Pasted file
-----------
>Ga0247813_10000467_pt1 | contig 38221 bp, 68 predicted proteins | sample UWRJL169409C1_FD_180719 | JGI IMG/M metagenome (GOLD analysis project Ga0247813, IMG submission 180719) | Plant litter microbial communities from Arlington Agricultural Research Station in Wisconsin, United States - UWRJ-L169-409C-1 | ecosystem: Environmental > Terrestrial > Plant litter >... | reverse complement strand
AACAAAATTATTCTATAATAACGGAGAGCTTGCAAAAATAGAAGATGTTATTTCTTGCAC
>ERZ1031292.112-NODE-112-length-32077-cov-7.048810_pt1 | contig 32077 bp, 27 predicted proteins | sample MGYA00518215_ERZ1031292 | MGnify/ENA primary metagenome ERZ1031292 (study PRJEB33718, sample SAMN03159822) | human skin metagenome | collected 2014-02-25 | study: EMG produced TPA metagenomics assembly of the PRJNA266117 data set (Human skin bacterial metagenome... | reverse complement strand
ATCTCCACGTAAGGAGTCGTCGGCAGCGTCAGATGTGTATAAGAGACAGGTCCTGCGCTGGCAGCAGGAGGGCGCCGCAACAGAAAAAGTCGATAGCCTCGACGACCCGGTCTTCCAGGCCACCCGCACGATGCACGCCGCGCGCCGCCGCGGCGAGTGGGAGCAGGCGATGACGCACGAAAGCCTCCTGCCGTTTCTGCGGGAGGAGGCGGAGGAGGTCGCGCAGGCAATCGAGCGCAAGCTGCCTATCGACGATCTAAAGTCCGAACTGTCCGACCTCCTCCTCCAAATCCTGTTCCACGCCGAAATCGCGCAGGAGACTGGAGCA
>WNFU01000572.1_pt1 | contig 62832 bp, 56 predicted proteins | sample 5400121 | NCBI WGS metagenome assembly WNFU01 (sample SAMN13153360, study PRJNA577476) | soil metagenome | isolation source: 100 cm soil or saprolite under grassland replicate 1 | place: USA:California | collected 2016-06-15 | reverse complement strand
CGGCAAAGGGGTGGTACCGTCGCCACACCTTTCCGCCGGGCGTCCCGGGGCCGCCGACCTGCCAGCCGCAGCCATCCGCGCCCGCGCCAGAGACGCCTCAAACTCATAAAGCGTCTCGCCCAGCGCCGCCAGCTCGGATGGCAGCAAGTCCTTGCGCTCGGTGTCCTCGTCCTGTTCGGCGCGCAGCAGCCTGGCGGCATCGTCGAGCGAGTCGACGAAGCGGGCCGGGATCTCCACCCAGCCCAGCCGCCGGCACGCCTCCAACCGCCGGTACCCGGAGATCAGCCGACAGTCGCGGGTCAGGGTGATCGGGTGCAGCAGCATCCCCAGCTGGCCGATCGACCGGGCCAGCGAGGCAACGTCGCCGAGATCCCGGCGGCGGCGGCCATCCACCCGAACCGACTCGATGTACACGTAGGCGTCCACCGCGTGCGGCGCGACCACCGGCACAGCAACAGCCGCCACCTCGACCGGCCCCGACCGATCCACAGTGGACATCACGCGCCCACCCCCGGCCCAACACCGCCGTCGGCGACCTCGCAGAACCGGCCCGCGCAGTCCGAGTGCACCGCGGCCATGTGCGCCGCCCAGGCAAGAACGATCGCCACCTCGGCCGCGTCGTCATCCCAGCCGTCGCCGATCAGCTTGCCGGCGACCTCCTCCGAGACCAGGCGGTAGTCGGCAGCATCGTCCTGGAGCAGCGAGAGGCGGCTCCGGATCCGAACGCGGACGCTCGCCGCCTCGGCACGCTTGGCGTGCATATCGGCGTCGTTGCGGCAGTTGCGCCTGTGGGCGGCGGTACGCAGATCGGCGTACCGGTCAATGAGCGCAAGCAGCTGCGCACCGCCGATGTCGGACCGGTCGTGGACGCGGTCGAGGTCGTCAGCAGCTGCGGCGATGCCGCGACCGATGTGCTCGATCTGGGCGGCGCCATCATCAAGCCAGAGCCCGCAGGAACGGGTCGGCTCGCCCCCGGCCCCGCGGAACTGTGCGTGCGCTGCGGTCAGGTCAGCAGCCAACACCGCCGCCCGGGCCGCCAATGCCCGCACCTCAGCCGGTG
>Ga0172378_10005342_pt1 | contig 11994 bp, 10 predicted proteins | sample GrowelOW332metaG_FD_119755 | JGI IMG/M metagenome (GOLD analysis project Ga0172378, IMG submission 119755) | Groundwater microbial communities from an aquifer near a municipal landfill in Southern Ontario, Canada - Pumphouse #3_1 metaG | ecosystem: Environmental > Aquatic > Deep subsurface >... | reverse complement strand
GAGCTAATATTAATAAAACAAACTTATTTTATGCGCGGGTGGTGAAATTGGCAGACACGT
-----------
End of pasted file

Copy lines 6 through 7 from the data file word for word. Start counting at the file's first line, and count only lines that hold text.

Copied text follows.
CGGCAAAGGGGTGGTACCGTCGCCACACCTTTCCGCCGGGCGTCCCGGGGCCGCCGACCTGCCAGCCGCAGCCATCCGCGCCCGCGCCAGAGACGCCTCAAACTCATAAAGCGTCTCGCCCAGCGCCGCCAGCTCGGATGGCAGCAAGTCCTTGCGCTCGGTGTCCTCGTCCTGTTCGGCGCGCAGCAGCCTGGCGGCATCGTCGAGCGAGTCGACGAAGCGGGCCGGGATCTCCACCCAGCCCAGCCGCCGGCACGCCTCCAACCGCCGGTACCCGGAGATCAGCCGACAGTCGCGGGTCAGGGTGATCGGGTGCAGCAGCATCCCCAGCTGGCCGATCGACCGGGCCAGCGAGGCAACGTCGCCGAGATCCCGGCGGCGGCGGCCATCCACCCGAACCGACTCGATGTACACGTAGGCGTCCACCGCGTGCGGCGCGACCACCGGCACAGCAACAGCCGCCACCTCGACCGGCCCCGACCGATCCACAGTGGACATCACGCGCCCACCCCCGGCCCAACACCGCCGTCGGCGACCTCGCAGAACCGGCCCGCGCAGTCCGAGTGCACCGCGGCCATGTGCGCCGCCCAGGCAAGAACGATCGCCACCTCGGCCGCGTCGTCATCCCAGCCGTCGCCGATCAGCTTGCCGGCGACCTCCTCCGAGACCAGGCGGTAGTCGGCAGCATCGTCCTGGAGCAGCGAGAGGCGGCTCCGGATCCGAACGCGGACGCTCGCCGCCTCGGCACGCTTGGCGTGCATATCGGCGTCGTTGCGGCAGTTGCGCCTGTGGGCGGCGGTACGCAGATCGGCGTACCGGTCAATGAGCGCAAGCAGCTGCGCACCGCCGATGTCGGACCGGTCGTGGACGCGGTCGAGGTCGTCAGCAGCTGCGGCGATGCCGCGACCGATGTGCTCGATCTGGGCGGCGCCATCATCAAGCCAGAGCCCGCAGGAACGGGTCGGCTCGCCCCCGGCCCCGCGGAACTGTGCGTGCGCTGCGGTCAGGTCAGCAGCCAACACCGCCGCCCGGGCCGCCAATGCCCGCACCTCAGCCGGTG
>Ga0172378_10005342_pt1 | contig 11994 bp, 10 predicted proteins | sample GrowelOW332metaG_FD_119755 | JGI IMG/M metagenome (GOLD analysis project Ga0172378, IMG submission 119755) | Groundwater microbial communities from an aquifer near a municipal landfill in Southern Ontario, Canada - Pumphouse #3_1 metaG | ecosystem: Environmental > Aquatic > Deep subsurface >... | reverse complement strand